What have y’all drawn or painted lately?

Foodstuffs to Empty a Pantry

(or: Culinary Ingenuity, Part III)

This doesn’t sound like a thing anyone wants, does it?  The shadow of empty cupboards, or a fridge with nothing but old condiments inside, the wolf of hunger scratching at the door: it haunts us, even those who have never actually suffered from the want that image signifies.

On the other hand, most of us are also familiar with opening the fridge, finding it full of items, then shutting it while muttering “There’s nothing to eat!”  Whatever is there takes too much work to prepare, or there’s so many different types of food that none of it can be combined in an appealing way.

I’ve written before about peculiar methods of cooking food, and weird ways of using up leftovers.  But the current concern is, in essence, meta­-leftovers: the pearl barley my mom gave me that I never use, the two cans of peanuts I bought (one by accident) for a single Thai recipe, the shrimp in the freezer that get passed over for fresh chicken or ground beef or sausage.  The items that sit and sit and sit, because it’s easier and tastier to use lentils or pasta or the fresh vegetables of the day.

But, as with books, no food can sit forever.  There’s a built-in deadline of spoilage, and my own frugality tugs me to use it before I lose it.  This means you, 1.5 canisters of steel-cut oats!  And you, 3 sheets of nori in the corner!  And you, canned beans that I occasionally buy and rarely cook.

It’d be a lie to call myself any sort of minimalist, but one particular bit of Francine Jay’s book The Joy of Less that has stuck with me is her comment that when we get rid of whatever it is we don’t really enjoy, we give ourselves more room for what truly delights us.  Surfaces are to be free for activity.  The less that’s in storage, the easier it is to see what we’ve kept.  Decide what to keep, not what to throw away.

I’ve spent a few afternoons organizing my mom’s canned goods, cupboards, and pantry – enough to know that the deeper and fuller the storage, the harder it is to remember what exactly is in there.  What do I need to replace?  What do I need to use?  Do I actually have that particular spice or mix or can of water chestnuts, or did I make that up?

In my ongoing attempt to be able to see what is in my house, and, specifically, in my pantry, I’ve tried, of late, to use as much as possible of the items there before purchasing more.  This has resulted in reorganizing my canned goods to see whether I have the necessary for chana masala and rajmah chamal (over barley or bulgur, of course), making my sausage-lentil-kale soup with farro instead of lentils, and trying to figure out to do with all the pecans and walnuts I bought.  A tart dough full of nuts?  Homemade Nutella?  Some kind of eggless cookie?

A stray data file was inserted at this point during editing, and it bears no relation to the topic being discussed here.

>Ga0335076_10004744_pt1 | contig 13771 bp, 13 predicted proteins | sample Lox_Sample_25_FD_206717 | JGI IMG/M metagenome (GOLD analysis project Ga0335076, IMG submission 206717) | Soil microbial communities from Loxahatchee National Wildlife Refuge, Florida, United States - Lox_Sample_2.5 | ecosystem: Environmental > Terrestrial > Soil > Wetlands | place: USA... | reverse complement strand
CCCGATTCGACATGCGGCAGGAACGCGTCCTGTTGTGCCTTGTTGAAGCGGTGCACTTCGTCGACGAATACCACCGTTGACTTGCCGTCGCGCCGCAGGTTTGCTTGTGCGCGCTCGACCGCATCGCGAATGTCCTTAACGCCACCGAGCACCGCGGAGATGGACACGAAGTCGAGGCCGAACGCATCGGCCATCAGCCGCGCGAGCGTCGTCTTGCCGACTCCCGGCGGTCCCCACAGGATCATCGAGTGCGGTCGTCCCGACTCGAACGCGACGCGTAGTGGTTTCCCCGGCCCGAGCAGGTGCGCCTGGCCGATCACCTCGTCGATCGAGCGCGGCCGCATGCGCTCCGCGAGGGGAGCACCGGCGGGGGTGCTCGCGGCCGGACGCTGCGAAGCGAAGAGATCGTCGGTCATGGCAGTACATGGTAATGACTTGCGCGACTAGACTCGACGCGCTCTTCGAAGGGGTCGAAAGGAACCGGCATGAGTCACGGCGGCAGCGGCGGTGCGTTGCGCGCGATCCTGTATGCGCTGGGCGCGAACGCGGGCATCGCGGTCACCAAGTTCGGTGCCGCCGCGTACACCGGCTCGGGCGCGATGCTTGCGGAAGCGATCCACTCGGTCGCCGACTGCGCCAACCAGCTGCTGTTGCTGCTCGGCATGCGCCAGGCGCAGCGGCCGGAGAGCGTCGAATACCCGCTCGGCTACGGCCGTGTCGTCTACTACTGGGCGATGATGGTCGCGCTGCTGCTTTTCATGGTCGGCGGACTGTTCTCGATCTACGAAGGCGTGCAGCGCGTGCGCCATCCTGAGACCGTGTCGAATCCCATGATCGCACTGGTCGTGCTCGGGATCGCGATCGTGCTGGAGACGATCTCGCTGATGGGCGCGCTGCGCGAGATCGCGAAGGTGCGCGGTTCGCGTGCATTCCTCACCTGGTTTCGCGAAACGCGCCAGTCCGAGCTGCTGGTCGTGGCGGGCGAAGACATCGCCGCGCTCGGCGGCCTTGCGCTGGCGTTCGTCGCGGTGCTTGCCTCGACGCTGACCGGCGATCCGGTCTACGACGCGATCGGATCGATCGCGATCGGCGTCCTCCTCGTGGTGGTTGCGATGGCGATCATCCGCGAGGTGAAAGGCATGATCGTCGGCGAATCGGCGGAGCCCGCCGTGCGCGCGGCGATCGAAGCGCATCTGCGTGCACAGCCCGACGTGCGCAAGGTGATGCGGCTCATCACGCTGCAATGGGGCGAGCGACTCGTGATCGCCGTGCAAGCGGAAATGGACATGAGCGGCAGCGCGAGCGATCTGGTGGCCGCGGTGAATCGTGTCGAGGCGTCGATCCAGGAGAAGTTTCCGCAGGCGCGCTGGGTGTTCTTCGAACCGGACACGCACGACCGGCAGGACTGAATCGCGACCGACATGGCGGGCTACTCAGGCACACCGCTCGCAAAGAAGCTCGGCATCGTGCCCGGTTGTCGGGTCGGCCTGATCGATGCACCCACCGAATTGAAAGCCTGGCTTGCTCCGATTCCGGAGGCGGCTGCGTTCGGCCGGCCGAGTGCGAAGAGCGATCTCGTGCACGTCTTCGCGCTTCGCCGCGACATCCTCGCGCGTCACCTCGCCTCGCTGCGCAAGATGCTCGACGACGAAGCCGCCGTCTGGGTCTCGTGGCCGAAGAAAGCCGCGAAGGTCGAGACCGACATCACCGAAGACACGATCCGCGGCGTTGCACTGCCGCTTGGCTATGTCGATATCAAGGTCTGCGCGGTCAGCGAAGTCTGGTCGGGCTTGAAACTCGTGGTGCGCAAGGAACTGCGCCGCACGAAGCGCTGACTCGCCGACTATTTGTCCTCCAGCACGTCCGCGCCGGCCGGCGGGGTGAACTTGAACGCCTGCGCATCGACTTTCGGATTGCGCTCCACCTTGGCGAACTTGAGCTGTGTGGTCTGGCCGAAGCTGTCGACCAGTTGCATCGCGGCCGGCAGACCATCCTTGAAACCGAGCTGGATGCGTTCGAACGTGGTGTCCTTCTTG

This feels especially appropriate in the days leading up to Lent – and, as it happens, demands far more creativity (Chesterton would approve).  The bananas in the freezer were *intended* for nut bread, but since I have one last egg and no yogurt, I could make them into fake ice cream by blending them with cocoa powder, and use the aforementioned homemade Nutella to top it.  The bag of frozen vegetable scraps could make veggie stock for barley risotto.  There’s some shrimp and bacon lingering in the freezer, which could bulk up soups or pasta sauces.

It’s like I’ve finally come to understand what MFK Fisher and Tamar Adler were talking about.  But more on them later; I think I’ll go use my lone egg to make half a batch of crepes.

a conversation with an imaginary bookmonger

“One of our staff recommendations!  I loved it.  Are you looking forward to reading this?”

“Oh, it’s not for me.  It’s for my roommate.”

“Oh!  I see.  Well, is there anything we can tempt you with?  I see you have Backman and Bradley in your bag…”

“Eh, they’re both library books.  I tend to prefer the library, actually.”

“Any particular reason why?  It’s not just about the price, I hope.”

“No, well – okay, the price IS right at a library.  It’s more that – I’m a bit of a hoarder.  I – I know there are some people who say It’s not hoarding if it’s books, and they aren’t wrong.  But.  I do hoard other things.  I hang on to notes from the college I graduated from 7 years ago.  Hang onto stuff for scrapbooks and materials for art projects.  I hoard all my good intentions and very rarely actually get around to making my dreams realities.”

“So you don’t want books to be part of your stuff.”

“No – well, books are part of my stuff.  A few hundred of them.  I just – look, it’s not just about money, and it’s not just about space.  It’s about deadlines.  Someone else eventually wants the library book back, and so I can live there for a while and capture those phrases and ideas.  And maybe they’ll escape from my head eventually, but maybe in that amount of time, they’ll transform me.  If they’re mine to read, they’re also mine to ignore.  If absolutely nothing else – if I check out a book and ignore it completely until someone else wants it – I have to look at it when I hand it back in.”

“You need the interruption.”

“The interruption and the deadline, yes.”